Airline Asks Black Men to Take Off Their Hoodies in First Class While White Men Wore Same Outfits

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AMERICAN AIRLINESWas it blatant racism or a simple misunderstanding that prevented two African American men from traveling in the first class cabin of U.S. Airways while wearing hoodies and jeans?

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You decide.

Two black passengers, Miles and MacCraig Warren, are suing U.S. Airways for racial discrimination after an airline gate agent refused to allow them to travel in first class wearing hoodies and jeans.

The Warrens, who are brothers, were flying home from Denver to Los Angeles after a relative’s funeral last year when they were told that their attire was too casual, asked to remove their baseball caps, and change into button-down shirts, slacks and nicer shoes.

But here’s the catch: When the Warrens boarded the plane, they saw two passengers in first class – a white passenger, Michael Heffernan, and a Filipino passenger, Edward DeLeon, — wearing hoodies and jeans, the same clothing the Warrens were told not they couldn’t wear.

“They were told that this was the policy if you wanted to ride in first class,” lawyer Rodney Diggs told the New York Daily News. “They were very upset when they saw the other two gentlemen sitting right across from them. This is definitely racial discrimination and a violation of their civil rights.”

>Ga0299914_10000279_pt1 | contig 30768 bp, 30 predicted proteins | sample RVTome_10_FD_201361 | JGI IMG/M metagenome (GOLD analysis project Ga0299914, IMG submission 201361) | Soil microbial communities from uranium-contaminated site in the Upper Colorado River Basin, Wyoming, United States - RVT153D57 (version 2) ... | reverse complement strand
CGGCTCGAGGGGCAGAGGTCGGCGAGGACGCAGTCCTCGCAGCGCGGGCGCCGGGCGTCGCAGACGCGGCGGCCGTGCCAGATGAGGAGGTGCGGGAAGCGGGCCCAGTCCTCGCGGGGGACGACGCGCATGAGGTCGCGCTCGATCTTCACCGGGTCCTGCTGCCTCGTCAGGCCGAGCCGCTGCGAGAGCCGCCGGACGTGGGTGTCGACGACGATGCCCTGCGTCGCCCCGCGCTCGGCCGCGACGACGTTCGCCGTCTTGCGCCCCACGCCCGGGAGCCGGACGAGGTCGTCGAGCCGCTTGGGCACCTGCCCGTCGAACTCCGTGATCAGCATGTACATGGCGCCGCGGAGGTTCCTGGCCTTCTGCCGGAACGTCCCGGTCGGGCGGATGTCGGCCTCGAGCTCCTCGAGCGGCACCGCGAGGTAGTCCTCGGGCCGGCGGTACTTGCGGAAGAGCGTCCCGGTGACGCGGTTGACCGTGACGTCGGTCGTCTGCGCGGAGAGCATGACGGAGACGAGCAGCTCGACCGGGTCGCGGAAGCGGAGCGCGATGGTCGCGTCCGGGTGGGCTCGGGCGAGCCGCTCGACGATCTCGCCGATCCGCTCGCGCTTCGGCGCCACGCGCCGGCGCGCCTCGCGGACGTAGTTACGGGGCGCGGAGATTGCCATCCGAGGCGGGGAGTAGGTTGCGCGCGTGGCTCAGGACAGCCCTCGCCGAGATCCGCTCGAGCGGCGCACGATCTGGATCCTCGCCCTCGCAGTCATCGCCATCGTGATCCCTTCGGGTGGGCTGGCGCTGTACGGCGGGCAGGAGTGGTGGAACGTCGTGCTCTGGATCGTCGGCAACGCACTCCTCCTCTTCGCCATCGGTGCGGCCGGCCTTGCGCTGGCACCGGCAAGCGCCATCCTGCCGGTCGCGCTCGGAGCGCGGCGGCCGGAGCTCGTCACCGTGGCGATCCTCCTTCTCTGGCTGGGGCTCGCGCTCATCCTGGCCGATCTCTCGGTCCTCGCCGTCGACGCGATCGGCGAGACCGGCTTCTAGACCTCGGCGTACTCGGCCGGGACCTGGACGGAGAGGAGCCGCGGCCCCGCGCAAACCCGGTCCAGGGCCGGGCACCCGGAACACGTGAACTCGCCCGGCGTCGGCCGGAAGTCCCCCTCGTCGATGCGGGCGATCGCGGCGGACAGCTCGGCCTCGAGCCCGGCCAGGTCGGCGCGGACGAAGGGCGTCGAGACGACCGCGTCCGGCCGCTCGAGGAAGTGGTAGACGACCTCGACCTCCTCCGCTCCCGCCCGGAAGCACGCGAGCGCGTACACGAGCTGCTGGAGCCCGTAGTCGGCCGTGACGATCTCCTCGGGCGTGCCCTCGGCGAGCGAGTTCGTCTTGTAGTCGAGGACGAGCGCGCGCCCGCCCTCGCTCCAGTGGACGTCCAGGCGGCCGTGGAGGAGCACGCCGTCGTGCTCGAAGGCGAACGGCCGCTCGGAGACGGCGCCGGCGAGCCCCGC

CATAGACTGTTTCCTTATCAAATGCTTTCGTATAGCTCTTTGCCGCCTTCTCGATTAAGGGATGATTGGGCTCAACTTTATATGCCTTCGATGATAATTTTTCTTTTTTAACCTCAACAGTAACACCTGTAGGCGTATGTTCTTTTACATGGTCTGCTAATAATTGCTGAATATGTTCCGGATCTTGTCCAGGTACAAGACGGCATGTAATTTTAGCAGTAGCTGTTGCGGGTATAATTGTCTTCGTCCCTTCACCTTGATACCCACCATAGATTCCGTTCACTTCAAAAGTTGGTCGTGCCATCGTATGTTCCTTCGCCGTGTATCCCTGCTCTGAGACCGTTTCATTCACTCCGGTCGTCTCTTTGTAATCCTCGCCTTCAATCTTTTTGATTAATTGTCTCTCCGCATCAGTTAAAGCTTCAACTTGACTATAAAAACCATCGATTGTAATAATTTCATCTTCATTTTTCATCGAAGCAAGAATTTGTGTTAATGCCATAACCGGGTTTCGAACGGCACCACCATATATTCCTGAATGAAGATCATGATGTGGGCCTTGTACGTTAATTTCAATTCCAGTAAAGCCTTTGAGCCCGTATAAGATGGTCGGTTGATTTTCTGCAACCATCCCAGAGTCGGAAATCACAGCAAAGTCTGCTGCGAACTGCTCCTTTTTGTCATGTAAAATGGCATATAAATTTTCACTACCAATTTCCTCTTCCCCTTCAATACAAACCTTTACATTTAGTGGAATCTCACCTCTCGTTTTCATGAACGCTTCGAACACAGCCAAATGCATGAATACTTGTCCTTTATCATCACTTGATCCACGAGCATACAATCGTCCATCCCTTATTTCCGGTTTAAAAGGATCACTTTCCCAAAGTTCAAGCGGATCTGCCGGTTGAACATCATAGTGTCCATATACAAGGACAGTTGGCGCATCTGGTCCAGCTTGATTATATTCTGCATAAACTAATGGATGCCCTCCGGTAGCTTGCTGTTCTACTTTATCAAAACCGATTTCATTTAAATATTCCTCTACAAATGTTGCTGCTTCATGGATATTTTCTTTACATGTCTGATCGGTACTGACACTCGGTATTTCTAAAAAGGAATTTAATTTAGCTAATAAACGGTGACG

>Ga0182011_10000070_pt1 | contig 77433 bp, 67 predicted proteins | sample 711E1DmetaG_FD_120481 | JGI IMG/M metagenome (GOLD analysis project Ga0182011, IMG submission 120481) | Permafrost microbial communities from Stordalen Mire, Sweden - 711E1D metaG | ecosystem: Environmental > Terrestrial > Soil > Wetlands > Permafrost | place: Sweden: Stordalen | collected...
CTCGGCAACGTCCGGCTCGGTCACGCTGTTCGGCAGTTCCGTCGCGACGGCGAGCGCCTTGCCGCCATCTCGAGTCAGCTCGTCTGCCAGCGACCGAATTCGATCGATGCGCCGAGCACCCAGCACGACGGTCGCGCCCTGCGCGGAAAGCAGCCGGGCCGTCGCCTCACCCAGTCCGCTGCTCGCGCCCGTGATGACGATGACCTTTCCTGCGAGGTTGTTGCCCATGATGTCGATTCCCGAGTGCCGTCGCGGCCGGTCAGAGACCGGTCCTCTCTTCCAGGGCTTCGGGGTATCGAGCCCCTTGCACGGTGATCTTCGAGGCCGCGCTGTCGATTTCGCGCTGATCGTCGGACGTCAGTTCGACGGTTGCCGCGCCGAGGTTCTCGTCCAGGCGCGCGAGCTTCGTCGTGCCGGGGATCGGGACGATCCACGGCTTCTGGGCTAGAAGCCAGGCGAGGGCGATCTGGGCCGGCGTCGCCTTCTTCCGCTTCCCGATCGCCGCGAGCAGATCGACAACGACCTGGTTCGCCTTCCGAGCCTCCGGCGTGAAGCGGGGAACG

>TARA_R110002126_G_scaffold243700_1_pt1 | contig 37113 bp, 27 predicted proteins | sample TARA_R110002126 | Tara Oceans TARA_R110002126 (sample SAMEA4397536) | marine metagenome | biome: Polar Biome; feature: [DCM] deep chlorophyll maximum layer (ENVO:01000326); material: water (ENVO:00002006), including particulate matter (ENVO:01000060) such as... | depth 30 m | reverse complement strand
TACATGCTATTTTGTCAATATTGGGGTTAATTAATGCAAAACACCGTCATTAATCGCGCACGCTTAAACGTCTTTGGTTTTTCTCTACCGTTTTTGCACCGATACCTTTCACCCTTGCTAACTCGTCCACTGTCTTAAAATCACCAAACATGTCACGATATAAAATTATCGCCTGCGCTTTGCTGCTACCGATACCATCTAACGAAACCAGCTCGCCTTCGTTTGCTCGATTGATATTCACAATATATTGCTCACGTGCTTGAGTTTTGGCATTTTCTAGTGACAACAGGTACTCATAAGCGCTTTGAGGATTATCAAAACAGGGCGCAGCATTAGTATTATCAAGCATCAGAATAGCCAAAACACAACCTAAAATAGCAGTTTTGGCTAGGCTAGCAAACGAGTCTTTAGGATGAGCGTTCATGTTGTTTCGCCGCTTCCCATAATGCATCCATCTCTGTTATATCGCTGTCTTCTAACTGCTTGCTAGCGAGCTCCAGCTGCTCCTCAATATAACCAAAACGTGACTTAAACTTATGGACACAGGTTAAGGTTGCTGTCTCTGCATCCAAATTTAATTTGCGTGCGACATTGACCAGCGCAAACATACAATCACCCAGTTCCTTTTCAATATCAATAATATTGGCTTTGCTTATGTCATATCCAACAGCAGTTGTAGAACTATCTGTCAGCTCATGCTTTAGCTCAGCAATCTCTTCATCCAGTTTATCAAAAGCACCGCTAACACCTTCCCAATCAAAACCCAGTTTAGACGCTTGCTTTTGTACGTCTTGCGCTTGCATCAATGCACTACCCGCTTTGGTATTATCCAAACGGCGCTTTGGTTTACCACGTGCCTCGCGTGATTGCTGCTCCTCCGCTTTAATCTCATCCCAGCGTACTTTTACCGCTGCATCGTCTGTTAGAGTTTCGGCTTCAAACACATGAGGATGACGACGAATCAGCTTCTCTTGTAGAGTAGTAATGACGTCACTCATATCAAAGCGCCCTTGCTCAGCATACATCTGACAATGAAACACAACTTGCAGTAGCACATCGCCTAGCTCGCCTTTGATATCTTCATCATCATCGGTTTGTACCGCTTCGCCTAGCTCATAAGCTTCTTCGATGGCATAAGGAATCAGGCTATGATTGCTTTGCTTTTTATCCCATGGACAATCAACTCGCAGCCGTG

The Warrens filed a lawsuit in federal court last week, seeking punitive damages for discrimination and emotional distress. They called the experience “humiliating.”

“We welcome customers of all ethnicities and backgrounds and do not tolerate discrimination of any kind. We take these allegations seriously,” U.S. Airways said in a statement. “Employees are aware of the travel policy and required to understand the expectations when utilizing their pass privileges.”

U.S. Airways will likely make the case that the Warrens were traveling on a discounted “buddy pass” and subject to restricted dress codes for “buddy pass” travelers. Heffernan and DeLeon were full-fare paying passengers and, therefore, were not restricted to a dress code.

So why are there separate first-class travel policies for “buddy pass” passengers and full-fare paying passengers? Why can’t “buddy pass” passengers travel in casual attire? Is this a case of racial discriminaton? Or is it just a flawed U.S. Airways travel policy?

Diggs, meanwhile, said his clients were never informed that different policies applied to reduced fare and regular fare passengers.

“If this is a policy, it has to be practiced at all times and not just selectively implemented when they want it to be implemented,” said Diggs.

Still, the person who sold the Warrens the “buddy passes” — presumably a U.S. Airways employee — should have explained the dress code rules to the Warrens before they boarded the plane.

Several airline employees posted comments on ConsumerAffairs.com, a mix of arguments.

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